DUBLIN, Oct. 2 (Reuters / EP) –
The Prime Minister of Ireland, Leo Varadkar, has avoided valuing the new plan of the United Kingdom to negotiate an agreement on Brexit 'in extremis', although he has pointed out that the ideas that have come to light in recent hours “are not encouraging “precisely.
“In relation to any proposal that may occur today, I do not want to comment on it until I have the opportunity to see it and study it,” Varadkar said before Parliament. “Without a doubt, what we have heard is not encouraging and would not serve as a basis for any agreement,” he added.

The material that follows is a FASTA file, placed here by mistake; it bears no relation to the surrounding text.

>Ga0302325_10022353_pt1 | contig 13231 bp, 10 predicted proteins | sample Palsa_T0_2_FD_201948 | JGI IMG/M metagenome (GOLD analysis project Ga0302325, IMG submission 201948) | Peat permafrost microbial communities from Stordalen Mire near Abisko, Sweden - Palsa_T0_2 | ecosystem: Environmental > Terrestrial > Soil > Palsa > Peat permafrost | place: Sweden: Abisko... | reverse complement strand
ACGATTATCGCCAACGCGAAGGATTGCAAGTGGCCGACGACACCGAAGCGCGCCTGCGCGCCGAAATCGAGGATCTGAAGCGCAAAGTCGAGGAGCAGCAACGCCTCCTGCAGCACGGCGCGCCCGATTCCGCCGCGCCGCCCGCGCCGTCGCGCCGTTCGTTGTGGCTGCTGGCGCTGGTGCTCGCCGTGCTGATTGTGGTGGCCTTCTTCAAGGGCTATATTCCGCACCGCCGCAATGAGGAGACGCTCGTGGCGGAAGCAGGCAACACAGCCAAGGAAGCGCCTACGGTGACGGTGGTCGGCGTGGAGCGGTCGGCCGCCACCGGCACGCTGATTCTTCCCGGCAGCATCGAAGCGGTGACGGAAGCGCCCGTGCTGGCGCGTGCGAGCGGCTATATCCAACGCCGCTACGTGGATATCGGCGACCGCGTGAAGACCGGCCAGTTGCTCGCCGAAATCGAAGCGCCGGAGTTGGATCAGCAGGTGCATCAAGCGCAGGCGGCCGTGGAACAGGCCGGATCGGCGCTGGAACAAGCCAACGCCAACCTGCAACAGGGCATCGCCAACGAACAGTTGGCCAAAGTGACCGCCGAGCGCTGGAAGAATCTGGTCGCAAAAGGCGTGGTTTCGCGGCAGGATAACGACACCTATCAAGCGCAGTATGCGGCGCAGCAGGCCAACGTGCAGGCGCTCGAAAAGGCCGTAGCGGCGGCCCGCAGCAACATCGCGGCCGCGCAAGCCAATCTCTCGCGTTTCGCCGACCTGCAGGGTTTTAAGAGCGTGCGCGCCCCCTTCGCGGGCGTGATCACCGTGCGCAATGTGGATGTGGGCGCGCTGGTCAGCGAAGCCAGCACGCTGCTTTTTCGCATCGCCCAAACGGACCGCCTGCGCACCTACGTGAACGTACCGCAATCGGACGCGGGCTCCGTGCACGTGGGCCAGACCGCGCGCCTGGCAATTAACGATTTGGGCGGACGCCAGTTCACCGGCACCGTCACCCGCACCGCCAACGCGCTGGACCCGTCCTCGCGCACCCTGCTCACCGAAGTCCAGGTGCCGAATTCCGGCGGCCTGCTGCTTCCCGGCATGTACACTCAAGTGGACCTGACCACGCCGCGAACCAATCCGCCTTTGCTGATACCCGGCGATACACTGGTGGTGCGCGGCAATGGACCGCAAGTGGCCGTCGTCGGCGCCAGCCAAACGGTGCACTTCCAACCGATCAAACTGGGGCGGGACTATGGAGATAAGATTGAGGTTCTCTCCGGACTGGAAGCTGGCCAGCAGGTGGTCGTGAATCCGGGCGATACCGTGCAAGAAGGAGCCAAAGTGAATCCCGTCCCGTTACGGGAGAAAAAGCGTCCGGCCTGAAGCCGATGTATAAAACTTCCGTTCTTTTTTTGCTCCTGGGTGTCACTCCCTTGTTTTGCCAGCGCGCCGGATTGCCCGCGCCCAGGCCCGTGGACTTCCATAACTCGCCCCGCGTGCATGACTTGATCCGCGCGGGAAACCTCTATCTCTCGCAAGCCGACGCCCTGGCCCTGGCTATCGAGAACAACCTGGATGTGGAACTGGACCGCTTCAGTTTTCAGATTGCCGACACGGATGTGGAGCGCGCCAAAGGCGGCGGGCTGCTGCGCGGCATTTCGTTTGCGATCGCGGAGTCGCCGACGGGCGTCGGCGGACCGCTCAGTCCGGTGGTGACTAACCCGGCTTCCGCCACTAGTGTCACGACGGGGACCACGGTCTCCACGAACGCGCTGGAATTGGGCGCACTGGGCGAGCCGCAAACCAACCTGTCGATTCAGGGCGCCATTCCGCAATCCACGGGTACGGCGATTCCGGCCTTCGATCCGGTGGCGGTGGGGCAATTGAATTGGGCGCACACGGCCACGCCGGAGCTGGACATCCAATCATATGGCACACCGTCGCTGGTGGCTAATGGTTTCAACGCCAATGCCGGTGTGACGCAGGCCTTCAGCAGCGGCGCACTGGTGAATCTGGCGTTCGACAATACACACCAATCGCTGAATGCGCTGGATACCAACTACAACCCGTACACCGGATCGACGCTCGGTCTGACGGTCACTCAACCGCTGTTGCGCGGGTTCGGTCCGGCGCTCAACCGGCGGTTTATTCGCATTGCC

Johnson's plan to present to Brussels raises a special relationship in commercial terms between Northern Ireland and the EU for four years, but the immediate departure of the customs union, according to British media. London wants to eliminate the emergency plan ('backstop', in community jargon) included in the current pact.
Irish Foreign Minister Simon Coveney cataloged “worrisome” ideas immediately after they began to come to light. “If the information we read tonight is true, I don't think it's the basis of any agreement, that's for sure,” he said Tuesday night on television.